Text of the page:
Spirits of Place

John Gatta is the William B. Kenan Jr. Professor of English at Sewanee: The University of the South. He’s the author of...

Smiling Prophet of Tape and Glue

If you watch a regional sportscast on TV, or some similar out-of-the-way cable fare, you’ll eventually see a commercial featuring a smiling,...

Avoiding “A World Without Women,” or Porches

A common and often valid critique of many families in the homeschooling movement is that, because of a lingering obsession on, and...

Instability and the Noonday Devil

In a lecture on monastic stability delivered at the 2015 Front Porch Republic conference, Benedictine monk Gerard D’Souza noted that the idea of...

On the Costs and Rewards of Planting Trees

I have just planted two apple trees from what my local nursery calls their “Posterity Collection,” heritage varieties grafted onto a slower-growing but durable and...

Yellow Vests Run Out of Gas

When asked to share my thoughts on the recent yellow vests protests, I initially demurred, stating that is was simply another case...

Local Identity and Cities In-Between

2018 has been a busy year for those of us who aspire to--or are...

The Appeal of a Well-Simmered Life

It’s 9 a.m. on the Saturday after Thanksgiving, which seems like a reasonable, civilized time to make apple butter. Yet in my mother-in-law’s farmhouse...

Whose Nostalgia? Which Liberalism? Reflections on “Faith and Democracy in America”

In early December, the Acton Institute and Calvin College’s Henry Institute for the Study of Christianity and Politics co-hosted a conference ambitiously titled “Faith...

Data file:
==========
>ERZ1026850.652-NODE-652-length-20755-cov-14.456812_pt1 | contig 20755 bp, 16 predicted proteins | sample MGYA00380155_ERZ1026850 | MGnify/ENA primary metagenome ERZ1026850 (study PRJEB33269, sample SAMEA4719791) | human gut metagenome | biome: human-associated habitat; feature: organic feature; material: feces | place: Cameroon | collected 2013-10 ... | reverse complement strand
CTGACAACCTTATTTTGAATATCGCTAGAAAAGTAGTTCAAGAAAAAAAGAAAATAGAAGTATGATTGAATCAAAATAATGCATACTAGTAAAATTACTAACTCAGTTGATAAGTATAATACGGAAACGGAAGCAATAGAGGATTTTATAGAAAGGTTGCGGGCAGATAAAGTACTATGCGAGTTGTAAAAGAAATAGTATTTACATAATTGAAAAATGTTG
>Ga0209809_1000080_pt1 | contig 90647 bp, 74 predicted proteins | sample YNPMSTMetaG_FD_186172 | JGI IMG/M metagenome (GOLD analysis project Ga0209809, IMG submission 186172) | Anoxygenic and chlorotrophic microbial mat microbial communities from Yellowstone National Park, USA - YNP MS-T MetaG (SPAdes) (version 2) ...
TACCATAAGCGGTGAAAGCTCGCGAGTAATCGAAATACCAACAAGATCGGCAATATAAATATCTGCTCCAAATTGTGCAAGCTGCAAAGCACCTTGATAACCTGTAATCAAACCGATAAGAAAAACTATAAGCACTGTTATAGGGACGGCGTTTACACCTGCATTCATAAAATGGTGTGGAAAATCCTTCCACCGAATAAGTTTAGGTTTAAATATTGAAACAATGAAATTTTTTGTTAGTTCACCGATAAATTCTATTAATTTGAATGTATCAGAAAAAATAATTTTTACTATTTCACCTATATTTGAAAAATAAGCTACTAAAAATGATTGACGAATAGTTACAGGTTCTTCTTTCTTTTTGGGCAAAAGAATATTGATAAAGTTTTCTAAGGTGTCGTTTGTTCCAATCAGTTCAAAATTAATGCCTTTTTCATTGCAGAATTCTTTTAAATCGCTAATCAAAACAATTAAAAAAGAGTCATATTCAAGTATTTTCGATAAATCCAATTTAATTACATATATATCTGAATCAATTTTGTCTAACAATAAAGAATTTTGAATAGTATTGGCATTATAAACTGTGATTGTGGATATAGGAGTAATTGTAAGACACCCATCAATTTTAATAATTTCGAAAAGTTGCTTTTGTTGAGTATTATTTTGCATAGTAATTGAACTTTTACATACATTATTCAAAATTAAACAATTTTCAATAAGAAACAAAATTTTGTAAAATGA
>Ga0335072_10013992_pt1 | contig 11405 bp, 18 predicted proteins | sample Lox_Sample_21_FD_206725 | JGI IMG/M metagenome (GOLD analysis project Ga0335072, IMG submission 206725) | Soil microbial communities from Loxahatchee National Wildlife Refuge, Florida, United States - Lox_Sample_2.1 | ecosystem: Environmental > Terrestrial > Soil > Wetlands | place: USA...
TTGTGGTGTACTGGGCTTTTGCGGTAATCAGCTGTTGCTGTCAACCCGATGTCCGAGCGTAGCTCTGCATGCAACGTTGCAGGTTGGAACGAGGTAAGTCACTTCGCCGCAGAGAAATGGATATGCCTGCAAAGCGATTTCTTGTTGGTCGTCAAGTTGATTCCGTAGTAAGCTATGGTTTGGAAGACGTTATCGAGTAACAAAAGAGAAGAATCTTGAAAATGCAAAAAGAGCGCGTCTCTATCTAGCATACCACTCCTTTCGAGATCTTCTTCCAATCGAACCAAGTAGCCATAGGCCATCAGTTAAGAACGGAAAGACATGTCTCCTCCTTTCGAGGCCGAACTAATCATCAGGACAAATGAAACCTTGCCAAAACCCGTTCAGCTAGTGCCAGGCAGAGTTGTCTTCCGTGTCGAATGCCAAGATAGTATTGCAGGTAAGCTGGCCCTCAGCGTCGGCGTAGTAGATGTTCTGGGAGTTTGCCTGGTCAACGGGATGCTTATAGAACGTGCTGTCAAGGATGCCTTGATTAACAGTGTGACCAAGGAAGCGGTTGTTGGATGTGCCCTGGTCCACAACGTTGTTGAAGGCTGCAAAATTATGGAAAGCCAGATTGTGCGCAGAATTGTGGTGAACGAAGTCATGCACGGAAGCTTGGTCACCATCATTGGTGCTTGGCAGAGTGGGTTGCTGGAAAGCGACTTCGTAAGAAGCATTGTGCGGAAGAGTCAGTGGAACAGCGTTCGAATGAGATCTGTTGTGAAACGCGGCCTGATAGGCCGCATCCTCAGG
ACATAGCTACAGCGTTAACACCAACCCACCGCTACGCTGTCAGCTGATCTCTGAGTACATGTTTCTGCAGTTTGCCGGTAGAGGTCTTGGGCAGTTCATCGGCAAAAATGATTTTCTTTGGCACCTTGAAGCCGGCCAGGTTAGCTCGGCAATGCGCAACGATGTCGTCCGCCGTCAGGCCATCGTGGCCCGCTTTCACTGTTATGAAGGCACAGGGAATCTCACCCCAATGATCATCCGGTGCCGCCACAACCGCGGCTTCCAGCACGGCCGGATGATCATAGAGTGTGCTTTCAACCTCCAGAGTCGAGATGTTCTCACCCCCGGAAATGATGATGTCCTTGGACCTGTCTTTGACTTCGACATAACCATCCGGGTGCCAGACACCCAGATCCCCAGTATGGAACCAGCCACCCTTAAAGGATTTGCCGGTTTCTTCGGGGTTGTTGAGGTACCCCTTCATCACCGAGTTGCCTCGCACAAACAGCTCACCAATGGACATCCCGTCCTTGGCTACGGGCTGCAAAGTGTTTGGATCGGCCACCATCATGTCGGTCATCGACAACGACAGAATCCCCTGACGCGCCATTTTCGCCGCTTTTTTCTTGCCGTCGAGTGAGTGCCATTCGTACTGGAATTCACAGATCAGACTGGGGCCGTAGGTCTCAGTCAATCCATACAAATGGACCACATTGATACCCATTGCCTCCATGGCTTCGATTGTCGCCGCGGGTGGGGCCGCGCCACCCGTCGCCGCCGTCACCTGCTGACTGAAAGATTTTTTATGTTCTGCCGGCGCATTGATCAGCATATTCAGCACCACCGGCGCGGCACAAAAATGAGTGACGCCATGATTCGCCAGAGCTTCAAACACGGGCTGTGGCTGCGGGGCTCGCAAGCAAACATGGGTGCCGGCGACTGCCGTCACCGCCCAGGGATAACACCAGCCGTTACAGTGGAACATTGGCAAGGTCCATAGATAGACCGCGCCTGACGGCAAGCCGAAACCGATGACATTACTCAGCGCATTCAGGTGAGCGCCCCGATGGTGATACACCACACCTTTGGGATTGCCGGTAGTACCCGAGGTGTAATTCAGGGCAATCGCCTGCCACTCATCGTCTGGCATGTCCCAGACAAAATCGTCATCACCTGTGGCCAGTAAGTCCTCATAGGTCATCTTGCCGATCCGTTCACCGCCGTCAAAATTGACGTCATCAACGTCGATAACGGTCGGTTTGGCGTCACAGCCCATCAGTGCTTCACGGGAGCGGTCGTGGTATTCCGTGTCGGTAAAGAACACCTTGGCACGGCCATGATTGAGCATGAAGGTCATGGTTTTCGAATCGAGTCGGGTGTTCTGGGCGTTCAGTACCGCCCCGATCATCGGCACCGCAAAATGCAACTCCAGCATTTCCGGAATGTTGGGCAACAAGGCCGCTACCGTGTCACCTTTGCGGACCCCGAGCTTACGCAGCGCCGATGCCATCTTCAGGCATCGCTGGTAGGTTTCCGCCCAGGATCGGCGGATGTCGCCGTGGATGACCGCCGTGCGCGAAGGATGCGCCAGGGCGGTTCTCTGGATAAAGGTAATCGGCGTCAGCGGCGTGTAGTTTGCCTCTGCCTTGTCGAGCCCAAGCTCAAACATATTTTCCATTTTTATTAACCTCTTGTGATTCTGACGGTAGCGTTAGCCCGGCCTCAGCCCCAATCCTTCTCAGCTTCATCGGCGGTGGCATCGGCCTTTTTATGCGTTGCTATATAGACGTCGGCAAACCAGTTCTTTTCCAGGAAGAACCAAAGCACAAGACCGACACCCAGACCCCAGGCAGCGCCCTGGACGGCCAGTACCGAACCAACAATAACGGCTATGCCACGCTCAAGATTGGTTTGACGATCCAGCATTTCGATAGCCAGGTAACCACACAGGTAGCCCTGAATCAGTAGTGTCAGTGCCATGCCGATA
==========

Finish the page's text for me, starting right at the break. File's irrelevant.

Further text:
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Telling the Stories Right

From the Archives

The Founders on Taxation, Redistribution, and Property

Hidden Springs Lane. As the Fiscal Cliff looms, as Red States and Blues States stand more divided than ever, as the gap between the...

The New “Freedom”

Claremont, CA.   Becka flew into my office, so excited that she was out of breath. "Professor," she asked, "have you heard about freedom?" I couldn't...

Death of a Farmer

He traveled the three miles to the mill 63 times during the 87th harvest of his life, his old International pulling the wagon my uncle filled with beans or corn. I don't know why he counted the trips; perhaps it helped pass the time and focus his wavering mind on something other than the pain. He said to my father that he wanted to bring in one last crop. He almost did, clearing the beans but only getting halfway through the corn before he swallowed hard and told my uncle that they had better hire another man.